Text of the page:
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Where Lovers Rot : Fallen From Grace

Portland's Where Lovers Rot continue to refine their Gothic Symphonic Doom with this debut full-length album.

Well, I probably owe Portland, Oregon's Where Lovers Rot a bit of an apology, given that this review has been scuffing around in unfinished format for about six months now. Which certainly wasn't my intention - and seems a bit churlish considering they were good enough to give me an always-appreciated thank-you in the album credits - but I simply couldn't quite find the right words to complete it. Not that it's a particularly 'difficult' album, at least in the sense of 'hard to listen to': quite the opposite, in fact, being a polished melodic/symphonic Gothic Doom/Metal opus that sits very easily on the ears. That very nature, though, places it in quite a wide and extensive bracket of both my record collection and my listening preferences, which makes it really easy to end up falling into an ever-decreasing spiral of comparisons and namedrops which are neither entirely fair, nor entirely useful.

The most obvious, yet perhaps also most superficial, of those is still 'early Within Temptation', and there are some undeniable points of reference in the bombastic keyboards, the staccato Gothic Metal breaks, the 'beauty and the beast' dialogues, and the fact that female vocalist Sara Fallico really does sound a lot like Sharon den Adel at times. However, what little flirtation Within Temptation had with dark romanticism and vampire mythology was pretty much confined to debut 'Enter', whereas - to my ears at least - those influences, with a liberal helping of Gothic Americana, are what Where Lovers Rot have been developing as they've improved and refined their sound over the last several years.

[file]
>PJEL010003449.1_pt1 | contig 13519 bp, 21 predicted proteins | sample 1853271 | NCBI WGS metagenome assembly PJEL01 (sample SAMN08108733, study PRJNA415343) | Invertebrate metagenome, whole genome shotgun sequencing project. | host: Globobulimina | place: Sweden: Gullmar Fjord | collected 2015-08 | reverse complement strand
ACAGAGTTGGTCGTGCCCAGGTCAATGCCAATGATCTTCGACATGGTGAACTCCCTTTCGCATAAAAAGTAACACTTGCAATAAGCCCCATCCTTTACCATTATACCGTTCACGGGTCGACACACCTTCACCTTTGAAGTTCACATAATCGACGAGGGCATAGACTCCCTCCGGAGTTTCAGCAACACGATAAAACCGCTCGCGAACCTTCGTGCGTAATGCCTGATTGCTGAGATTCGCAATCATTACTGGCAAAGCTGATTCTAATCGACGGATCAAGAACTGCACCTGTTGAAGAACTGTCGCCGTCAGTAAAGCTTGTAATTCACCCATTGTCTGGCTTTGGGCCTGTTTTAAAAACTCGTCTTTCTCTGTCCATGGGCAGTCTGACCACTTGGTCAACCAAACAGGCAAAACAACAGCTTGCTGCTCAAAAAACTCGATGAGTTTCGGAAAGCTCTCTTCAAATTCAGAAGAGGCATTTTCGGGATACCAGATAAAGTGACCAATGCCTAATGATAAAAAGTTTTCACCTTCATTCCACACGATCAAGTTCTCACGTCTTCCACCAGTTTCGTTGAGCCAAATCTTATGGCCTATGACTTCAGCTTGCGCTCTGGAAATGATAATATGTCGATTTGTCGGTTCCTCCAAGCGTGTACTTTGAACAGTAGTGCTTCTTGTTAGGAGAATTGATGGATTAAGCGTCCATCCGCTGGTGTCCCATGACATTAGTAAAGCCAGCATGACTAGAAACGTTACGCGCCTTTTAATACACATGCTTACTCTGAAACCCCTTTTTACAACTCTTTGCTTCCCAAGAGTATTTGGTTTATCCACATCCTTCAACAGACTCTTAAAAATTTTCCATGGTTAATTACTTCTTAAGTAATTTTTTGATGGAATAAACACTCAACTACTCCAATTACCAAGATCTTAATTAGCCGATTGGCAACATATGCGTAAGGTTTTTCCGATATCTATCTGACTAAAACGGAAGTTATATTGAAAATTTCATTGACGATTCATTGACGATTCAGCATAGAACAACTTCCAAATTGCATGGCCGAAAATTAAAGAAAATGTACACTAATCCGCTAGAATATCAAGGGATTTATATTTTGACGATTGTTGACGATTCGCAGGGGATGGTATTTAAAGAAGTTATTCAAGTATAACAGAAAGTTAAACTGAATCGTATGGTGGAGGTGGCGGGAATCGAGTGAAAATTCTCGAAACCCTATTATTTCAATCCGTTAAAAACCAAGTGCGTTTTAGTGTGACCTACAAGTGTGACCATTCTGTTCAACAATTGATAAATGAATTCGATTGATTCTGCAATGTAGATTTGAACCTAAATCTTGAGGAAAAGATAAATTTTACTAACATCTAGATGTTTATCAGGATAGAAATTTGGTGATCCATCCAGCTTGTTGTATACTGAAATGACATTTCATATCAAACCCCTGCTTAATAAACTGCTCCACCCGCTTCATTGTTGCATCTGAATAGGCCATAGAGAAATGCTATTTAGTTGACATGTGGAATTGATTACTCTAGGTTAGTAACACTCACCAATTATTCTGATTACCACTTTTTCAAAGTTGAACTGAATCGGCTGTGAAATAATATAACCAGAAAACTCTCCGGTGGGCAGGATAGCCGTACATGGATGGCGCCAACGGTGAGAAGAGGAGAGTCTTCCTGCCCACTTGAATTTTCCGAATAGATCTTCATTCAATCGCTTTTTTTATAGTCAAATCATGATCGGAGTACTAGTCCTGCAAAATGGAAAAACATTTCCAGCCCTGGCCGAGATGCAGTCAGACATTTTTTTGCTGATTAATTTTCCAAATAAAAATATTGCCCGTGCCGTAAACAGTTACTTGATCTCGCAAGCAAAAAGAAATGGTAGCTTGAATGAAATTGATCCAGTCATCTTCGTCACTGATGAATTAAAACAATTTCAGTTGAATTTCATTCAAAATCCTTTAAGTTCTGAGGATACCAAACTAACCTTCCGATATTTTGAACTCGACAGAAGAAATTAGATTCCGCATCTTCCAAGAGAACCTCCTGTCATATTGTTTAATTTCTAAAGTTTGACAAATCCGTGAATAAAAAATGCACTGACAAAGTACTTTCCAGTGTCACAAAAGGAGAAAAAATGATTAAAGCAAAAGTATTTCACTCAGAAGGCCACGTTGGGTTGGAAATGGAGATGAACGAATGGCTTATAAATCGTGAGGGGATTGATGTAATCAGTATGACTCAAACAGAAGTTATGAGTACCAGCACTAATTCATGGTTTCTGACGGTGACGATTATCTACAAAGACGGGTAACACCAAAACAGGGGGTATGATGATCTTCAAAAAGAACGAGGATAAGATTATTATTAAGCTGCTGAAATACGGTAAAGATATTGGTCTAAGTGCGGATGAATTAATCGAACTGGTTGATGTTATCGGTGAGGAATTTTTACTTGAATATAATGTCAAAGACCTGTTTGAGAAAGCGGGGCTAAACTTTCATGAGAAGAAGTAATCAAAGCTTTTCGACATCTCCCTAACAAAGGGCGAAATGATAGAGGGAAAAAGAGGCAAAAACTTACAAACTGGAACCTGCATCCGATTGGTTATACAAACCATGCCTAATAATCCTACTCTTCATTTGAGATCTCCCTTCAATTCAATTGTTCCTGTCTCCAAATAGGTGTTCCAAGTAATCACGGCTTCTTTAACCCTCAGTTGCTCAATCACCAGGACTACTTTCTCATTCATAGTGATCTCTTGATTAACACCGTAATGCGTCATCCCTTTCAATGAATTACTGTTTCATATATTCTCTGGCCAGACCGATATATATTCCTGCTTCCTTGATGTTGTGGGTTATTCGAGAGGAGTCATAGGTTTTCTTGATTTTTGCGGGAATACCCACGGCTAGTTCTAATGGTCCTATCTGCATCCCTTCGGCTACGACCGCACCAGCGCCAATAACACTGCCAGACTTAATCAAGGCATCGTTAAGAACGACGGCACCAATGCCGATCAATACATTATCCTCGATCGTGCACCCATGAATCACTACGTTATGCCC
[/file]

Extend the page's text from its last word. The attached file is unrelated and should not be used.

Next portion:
Normally - in pure Gothic Metal terms - that'd lead into the sort of territory occupied by Morgana's Kiss and Mandragora Scream, or possibly post-Morten/Vibeke Tristania, but WLR also have more varied Doom influences feeding into their sound. You can hear hints of all of those throughout the album, mainly depending on how closely you're following the lead guitar, the keyboard lines or the vocals as the primary driver of the songs. It's actually quite an interesting exercise to concentrate on each of them, and see how that affects your perception of the album - the first is firmly rooted in classic Metal leads, the second has a more pervasive, atmospheric symphonic, sometimes almost-electro, feel, and the third is what really pulls out the Gothic elements. What I will add, though, is that all of those elements, this time around, are more clearly well-executed and better synchronised, showing a much-developed compositional maturity to go with the similarly improved production. Taken as a whole, 'Fallen From Grace' covers a fair bit of ground, from the opening title track's Saturnus influences through the almost poppy Metal of 'Into The Dead Of Night', into the weighty and massive semi-funereal Draconian-ish twenty minutes of the closing two tracks, with their more prevalent harsh vocals.